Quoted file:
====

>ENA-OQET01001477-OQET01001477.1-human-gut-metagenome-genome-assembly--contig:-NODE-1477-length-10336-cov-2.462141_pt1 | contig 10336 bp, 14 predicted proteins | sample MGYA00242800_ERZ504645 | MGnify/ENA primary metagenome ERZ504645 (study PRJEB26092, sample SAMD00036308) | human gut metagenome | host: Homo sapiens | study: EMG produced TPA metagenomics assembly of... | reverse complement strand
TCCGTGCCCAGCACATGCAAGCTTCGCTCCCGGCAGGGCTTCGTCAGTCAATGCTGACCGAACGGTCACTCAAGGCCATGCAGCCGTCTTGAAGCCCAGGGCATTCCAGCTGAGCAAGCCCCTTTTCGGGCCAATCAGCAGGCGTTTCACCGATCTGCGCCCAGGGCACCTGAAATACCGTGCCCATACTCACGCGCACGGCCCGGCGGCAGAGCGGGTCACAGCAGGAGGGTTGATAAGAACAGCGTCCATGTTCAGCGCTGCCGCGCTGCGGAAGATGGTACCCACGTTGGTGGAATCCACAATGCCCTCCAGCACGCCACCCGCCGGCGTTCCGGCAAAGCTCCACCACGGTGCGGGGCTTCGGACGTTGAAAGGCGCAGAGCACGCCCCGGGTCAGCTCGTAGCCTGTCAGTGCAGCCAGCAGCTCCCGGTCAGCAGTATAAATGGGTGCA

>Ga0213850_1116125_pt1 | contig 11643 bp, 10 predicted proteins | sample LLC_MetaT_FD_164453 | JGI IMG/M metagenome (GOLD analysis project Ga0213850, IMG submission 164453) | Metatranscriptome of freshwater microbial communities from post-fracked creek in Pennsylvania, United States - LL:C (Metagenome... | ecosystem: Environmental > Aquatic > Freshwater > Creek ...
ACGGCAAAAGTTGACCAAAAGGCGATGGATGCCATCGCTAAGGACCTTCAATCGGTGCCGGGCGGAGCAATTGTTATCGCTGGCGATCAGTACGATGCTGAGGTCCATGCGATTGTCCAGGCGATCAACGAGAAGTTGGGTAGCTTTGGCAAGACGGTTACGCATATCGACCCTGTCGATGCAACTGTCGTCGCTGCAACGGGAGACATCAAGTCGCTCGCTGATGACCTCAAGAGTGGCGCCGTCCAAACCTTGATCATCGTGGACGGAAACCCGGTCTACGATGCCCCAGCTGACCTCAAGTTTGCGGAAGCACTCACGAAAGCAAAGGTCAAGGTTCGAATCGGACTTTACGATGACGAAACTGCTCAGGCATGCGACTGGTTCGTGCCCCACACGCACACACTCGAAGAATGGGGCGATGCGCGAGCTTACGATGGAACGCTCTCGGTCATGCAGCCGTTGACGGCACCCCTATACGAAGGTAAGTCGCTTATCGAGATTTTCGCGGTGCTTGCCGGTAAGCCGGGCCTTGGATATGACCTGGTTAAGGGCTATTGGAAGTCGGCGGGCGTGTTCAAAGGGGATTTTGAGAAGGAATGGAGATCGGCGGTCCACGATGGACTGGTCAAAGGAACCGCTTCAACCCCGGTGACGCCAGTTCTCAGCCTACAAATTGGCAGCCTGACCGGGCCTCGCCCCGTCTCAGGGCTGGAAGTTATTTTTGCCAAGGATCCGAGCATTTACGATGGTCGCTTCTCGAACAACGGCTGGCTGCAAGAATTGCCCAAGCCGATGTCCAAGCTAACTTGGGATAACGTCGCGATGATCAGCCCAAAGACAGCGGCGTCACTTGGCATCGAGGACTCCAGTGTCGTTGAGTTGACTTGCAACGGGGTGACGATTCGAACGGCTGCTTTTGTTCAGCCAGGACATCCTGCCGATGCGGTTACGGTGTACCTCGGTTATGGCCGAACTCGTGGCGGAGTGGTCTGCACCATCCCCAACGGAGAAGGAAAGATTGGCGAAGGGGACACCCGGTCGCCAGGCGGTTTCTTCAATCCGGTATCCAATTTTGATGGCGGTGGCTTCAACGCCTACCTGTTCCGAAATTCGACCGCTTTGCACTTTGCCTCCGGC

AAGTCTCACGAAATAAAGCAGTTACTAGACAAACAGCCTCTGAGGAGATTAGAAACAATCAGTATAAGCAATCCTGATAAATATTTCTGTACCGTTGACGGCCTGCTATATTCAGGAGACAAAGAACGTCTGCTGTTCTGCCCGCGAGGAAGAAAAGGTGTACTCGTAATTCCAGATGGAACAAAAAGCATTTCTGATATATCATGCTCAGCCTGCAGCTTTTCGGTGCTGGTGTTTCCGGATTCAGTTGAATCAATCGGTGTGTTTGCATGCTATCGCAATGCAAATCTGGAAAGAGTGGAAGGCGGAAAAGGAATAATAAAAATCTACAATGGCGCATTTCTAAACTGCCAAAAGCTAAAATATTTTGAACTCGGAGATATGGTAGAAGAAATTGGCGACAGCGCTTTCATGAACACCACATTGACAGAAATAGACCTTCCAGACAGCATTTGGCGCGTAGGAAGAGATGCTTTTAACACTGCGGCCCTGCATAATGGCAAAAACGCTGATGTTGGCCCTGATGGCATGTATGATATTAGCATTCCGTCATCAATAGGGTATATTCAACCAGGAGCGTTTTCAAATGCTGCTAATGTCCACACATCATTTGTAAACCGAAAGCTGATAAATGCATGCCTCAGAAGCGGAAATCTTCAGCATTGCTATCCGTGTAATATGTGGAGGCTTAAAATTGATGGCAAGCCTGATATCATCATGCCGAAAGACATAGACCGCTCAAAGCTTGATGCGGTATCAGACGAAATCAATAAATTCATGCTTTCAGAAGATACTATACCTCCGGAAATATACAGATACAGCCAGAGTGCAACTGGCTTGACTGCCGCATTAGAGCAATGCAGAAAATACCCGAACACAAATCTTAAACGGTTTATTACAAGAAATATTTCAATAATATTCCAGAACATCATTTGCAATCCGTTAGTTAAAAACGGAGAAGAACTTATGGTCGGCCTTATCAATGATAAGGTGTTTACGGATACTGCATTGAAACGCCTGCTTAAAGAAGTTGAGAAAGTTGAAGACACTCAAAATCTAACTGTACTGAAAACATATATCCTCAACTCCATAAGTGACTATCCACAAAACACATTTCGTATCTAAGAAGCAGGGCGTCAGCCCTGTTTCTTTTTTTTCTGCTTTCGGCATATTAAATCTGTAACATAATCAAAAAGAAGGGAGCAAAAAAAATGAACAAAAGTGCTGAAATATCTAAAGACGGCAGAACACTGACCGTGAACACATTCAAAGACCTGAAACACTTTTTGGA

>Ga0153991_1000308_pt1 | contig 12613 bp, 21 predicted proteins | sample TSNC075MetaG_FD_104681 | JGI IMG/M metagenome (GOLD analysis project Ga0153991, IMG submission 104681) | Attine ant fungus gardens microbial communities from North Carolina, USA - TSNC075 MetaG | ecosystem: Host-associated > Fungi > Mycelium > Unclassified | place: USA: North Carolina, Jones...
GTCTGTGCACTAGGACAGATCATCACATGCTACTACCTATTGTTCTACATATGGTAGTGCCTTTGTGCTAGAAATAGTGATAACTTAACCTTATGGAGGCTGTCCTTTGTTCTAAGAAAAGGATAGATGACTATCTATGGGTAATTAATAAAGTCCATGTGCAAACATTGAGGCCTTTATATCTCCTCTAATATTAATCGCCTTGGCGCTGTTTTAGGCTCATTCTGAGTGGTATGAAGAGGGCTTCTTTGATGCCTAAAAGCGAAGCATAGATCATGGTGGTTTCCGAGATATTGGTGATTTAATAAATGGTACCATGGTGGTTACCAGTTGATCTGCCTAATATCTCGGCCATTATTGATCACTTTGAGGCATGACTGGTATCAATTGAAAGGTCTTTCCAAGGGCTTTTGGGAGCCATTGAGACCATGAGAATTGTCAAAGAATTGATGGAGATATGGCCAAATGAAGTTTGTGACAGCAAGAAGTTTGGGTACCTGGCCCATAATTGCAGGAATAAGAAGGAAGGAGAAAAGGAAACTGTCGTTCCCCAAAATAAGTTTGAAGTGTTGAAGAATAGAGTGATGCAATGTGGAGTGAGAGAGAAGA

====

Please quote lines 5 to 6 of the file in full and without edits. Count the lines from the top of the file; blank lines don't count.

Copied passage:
AAGTCTCACGAAATAAAGCAGTTACTAGACAAACAGCCTCTGAGGAGATTAGAAACAATCAGTATAAGCAATCCTGATAAATATTTCTGTACCGTTGACGGCCTGCTATATTCAGGAGACAAAGAACGTCTGCTGTTCTGCCCGCGAGGAAGAAAAGGTGTACTCGTAATTCCAGATGGAACAAAAAGCATTTCTGATATATCATGCTCAGCCTGCAGCTTTTCGGTGCTGGTGTTTCCGGATTCAGTTGAATCAATCGGTGTGTTTGCATGCTATCGCAATGCAAATCTGGAAAGAGTGGAAGGCGGAAAAGGAATAATAAAAATCTACAATGGCGCATTTCTAAACTGCCAAAAGCTAAAATATTTTGAACTCGGAGATATGGTAGAAGAAATTGGCGACAGCGCTTTCATGAACACCACATTGACAGAAATAGACCTTCCAGACAGCATTTGGCGCGTAGGAAGAGATGCTTTTAACACTGCGGCCCTGCATAATGGCAAAAACGCTGATGTTGGCCCTGATGGCATGTATGATATTAGCATTCCGTCATCAATAGGGTATATTCAACCAGGAGCGTTTTCAAATGCTGCTAATGTCCACACATCATTTGTAAACCGAAAGCTGATAAATGCATGCCTCAGAAGCGGAAATCTTCAGCATTGCTATCCGTGTAATATGTGGAGGCTTAAAATTGATGGCAAGCCTGATATCATCATGCCGAAAGACATAGACCGCTCAAAGCTTGATGCGGTATCAGACGAAATCAATAAATTCATGCTTTCAGAAGATACTATACCTCCGGAAATATACAGATACAGCCAGAGTGCAACTGGCTTGACTGCCGCATTAGAGCAATGCAGAAAATACCCGAACACAAATCTTAAACGGTTTATTACAAGAAATATTTCAATAATATTCCAGAACATCATTTGCAATCCGTTAGTTAAAAACGGAGAAGAACTTATGGTCGGCCTTATCAATGATAAGGTGTTTACGGATACTGCATTGAAACGCCTGCTTAAAGAAGTTGAGAAAGTTGAAGACACTCAAAATCTAACTGTACTGAAAACATATATCCTCAACTCCATAAGTGACTATCCACAAAACACATTTCGTATCTAAGAAGCAGGGCGTCAGCCCTGTTTCTTTTTTTTCTGCTTTCGGCATATTAAATCTGTAACATAATCAAAAAGAAGGGAGCAAAAAAAATGAACAAAAGTGCTGAAATATCTAAAGACGGCAGAACACTGACCGTGAACACATTCAAAGACCTGAAACACTTTTTGGA

>Ga0153991_1000308_pt1 | contig 12613 bp, 21 predicted proteins | sample TSNC075MetaG_FD_104681 | JGI IMG/M metagenome (GOLD analysis project Ga0153991, IMG submission 104681) | Attine ant fungus gardens microbial communities from North Carolina, USA - TSNC075 MetaG | ecosystem: Host-associated > Fungi > Mycelium > Unclassified | place: USA: North Carolina, Jones...